MLS students win VA scholarships
By Kate Hunger
Master of Medical Laboratory Sciences students Mary K. Huerta and Austin Ryden have been awarded full scholarships from the U.S. Department of Veterans Affairs.
The VA Health Professional Scholarship Program scholarships, cover tuition and fees and provide a stipend for living expenses, require recipients to work at a VA health care facility after graduation and passing the national American Society for Clinical Pathology/ASCP Board of Certification examination. The period of service is two years for medical laboratory scientists, called medical technologists in the VA program.
“We are very proud and happy for them,” said Terri Murphy-Sanchez, MLS, CSMLS, ASCPCM, assistant professor and program director for the Division of Medical Laboratory Sciences.
Both Huerta and Ryden discovered the medical laboratory sciences profession after their earlier plans changed. Huerta had intended to go to veterinary school, but a two-year stint as a vet tech persuaded her to reconsider.
“I realized how much it was taking a toll on my body and mentally,” she said. “I was just drained every night. I came to the conclusion that was not going to be something I could keep doing long term. I took a step back and had to figure out what I wanted to do in life.”
What Huerta wanted was to earn a master’s degree. Her online research led her to UT Health San Antonio’s master of Medical Laboratory Sciences program, a great fit for her love of the laboratory. She has found the program to be both challenging and supportive.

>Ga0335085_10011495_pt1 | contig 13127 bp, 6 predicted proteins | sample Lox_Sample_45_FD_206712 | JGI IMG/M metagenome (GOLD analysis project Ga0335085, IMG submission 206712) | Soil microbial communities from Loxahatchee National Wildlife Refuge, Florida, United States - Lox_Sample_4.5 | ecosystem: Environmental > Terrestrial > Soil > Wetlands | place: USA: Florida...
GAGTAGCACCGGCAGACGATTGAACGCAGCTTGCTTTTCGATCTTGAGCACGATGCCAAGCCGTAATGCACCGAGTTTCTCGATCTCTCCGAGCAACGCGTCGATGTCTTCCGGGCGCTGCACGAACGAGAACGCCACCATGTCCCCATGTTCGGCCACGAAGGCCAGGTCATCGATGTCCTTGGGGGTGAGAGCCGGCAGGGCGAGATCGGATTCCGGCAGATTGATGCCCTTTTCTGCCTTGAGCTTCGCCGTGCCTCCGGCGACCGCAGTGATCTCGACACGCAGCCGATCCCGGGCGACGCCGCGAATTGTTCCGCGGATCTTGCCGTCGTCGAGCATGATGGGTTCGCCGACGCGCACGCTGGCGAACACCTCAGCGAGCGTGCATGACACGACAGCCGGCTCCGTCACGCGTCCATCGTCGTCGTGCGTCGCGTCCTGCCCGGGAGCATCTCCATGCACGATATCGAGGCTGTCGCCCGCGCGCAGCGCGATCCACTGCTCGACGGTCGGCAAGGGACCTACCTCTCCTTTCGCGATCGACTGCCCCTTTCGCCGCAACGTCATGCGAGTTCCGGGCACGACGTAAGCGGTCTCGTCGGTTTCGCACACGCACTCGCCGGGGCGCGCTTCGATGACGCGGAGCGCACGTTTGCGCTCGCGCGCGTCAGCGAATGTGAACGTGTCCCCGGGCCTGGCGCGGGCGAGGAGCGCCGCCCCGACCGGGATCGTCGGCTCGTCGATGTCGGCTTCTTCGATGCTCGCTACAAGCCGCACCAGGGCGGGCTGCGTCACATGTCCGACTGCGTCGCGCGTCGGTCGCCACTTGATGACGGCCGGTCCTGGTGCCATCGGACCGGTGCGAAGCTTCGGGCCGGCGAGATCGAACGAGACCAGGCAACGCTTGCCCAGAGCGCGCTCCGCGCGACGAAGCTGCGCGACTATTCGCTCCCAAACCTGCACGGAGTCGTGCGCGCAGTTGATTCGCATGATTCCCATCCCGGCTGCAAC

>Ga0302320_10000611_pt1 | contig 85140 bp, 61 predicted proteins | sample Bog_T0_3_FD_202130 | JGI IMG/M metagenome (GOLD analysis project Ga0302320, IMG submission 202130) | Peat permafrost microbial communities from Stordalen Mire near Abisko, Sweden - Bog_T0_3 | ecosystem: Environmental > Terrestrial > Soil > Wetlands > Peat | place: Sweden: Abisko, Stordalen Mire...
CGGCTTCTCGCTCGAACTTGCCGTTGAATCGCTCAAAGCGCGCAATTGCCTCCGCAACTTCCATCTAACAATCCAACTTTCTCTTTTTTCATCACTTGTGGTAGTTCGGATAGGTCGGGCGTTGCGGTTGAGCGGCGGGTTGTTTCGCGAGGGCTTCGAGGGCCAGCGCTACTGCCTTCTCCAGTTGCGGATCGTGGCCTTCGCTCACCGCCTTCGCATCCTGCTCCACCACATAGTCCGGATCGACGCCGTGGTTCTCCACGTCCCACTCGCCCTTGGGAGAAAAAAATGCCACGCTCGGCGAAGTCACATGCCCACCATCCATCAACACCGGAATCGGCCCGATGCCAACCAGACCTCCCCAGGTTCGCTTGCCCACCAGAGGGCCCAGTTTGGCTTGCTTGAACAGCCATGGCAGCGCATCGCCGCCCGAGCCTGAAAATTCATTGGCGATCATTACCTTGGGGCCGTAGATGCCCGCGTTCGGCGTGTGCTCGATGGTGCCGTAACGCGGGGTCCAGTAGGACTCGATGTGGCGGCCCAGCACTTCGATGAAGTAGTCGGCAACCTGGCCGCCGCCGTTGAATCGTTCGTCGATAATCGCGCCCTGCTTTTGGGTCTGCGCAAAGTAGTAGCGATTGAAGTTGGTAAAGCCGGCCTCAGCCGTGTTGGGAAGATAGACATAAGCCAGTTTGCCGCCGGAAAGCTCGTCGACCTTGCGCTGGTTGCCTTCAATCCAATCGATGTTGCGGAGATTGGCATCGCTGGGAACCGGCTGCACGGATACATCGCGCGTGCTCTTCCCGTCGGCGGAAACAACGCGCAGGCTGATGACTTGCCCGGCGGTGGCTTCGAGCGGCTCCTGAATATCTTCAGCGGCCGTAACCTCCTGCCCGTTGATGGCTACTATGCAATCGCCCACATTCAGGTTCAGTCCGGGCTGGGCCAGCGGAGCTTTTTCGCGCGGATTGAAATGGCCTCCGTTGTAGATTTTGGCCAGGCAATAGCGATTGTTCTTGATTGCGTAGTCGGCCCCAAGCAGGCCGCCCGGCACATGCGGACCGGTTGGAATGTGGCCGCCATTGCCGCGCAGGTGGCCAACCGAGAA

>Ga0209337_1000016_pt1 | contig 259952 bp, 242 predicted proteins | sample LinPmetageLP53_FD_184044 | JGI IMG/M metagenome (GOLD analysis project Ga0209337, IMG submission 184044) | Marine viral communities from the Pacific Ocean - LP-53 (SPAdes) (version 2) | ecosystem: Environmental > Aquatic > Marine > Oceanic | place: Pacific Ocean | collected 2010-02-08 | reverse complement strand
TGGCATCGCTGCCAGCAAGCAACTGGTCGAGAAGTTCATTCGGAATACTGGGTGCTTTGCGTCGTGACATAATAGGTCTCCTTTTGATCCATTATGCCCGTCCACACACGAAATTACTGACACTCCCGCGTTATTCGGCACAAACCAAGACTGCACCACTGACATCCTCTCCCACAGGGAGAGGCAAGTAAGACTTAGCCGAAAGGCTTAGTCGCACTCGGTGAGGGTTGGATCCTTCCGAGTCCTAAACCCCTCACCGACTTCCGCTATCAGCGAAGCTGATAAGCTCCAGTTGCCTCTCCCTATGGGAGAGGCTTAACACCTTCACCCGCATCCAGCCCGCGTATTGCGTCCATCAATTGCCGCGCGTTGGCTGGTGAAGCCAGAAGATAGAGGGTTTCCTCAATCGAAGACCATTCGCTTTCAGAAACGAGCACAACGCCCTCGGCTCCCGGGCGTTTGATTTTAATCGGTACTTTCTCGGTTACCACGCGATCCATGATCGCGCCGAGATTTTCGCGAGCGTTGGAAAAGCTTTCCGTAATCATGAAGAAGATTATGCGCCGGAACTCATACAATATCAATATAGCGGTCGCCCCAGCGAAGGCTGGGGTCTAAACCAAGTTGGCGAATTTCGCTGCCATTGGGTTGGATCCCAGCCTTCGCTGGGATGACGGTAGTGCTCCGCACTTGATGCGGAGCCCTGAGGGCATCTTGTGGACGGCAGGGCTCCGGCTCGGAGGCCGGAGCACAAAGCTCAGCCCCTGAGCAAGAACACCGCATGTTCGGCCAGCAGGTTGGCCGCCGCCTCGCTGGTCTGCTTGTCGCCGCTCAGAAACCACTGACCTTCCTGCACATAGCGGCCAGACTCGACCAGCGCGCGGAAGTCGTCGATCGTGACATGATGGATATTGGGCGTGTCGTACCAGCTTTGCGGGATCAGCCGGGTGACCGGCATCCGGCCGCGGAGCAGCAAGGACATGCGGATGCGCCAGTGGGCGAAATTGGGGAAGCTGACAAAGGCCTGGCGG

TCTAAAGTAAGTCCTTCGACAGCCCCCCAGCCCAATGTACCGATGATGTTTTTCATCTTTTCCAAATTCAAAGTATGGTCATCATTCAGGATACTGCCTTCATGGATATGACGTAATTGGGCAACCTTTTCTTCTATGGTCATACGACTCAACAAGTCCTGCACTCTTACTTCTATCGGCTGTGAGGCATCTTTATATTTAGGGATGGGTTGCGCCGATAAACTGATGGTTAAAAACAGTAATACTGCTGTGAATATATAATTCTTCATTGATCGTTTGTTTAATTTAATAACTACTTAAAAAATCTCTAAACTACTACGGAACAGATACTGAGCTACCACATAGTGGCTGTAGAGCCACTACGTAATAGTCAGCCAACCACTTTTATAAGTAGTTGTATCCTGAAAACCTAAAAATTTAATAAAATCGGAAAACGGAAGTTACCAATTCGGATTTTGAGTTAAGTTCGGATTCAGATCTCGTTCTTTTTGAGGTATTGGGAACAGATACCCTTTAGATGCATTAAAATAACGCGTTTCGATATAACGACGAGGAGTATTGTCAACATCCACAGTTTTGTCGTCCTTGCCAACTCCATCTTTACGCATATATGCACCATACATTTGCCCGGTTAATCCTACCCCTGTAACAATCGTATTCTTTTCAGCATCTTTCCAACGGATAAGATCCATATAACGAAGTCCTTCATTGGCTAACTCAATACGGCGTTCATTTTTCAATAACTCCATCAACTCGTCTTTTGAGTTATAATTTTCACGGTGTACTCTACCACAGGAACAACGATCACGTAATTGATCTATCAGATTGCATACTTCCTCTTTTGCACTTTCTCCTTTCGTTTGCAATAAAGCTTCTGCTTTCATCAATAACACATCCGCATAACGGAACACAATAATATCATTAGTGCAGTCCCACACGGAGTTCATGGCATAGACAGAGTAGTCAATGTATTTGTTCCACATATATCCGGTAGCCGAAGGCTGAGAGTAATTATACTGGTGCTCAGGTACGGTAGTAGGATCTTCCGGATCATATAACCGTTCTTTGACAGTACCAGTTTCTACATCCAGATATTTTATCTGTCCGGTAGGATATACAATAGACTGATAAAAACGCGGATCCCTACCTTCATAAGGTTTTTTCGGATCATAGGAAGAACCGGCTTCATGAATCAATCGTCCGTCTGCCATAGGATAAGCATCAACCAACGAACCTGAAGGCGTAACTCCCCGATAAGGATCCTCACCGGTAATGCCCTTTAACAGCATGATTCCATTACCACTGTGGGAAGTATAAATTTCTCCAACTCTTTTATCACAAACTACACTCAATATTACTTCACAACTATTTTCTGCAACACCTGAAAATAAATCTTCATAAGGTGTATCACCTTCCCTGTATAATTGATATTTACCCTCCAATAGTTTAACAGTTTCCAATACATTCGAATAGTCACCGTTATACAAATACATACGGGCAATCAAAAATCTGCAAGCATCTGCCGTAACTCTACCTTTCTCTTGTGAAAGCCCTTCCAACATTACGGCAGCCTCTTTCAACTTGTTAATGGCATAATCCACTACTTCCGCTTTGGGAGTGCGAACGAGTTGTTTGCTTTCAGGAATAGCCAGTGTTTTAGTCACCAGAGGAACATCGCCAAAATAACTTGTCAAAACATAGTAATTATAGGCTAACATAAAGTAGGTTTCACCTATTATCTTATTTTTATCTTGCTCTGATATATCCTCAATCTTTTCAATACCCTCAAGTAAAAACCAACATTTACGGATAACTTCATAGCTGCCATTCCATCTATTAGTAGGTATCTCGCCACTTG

“It has been stressful, but the professors are great and are really good at what they do,” she said. “They want to see you succeed and provide you with a lot of opportunities.”
The VA scholarship is a game changer, she said.
“Because I am pretty much paying for this on my own, I’ve tried to make to make a habit of applying to any scholarship I can get my hands on,” she said. “To my surprise, I was one of the recipients. I have never received a scholarship this big before.”
Ryden, who earned a bachelor’s degree in biochemistry with the intention of going to medical school, has long wanted to work in a medical setting helping patients. While he may pursue medical school in the future, for now Ryden is excited about the role he will play as a medical laboratory scientist whose work will help physicians develop diagnoses and treatment plans.
“I’ve always been interested in all the different things that blood testing can show,” he said.
Working as a medical laboratory scientist is an excellent experience no matter which direction he takes his career, he added.
“You’re a full-on scientist when you get out of this program,” he said. “We are fully accredited with a certification. Not only do we know how to perform the tests, we’re able to correctly interpret them.”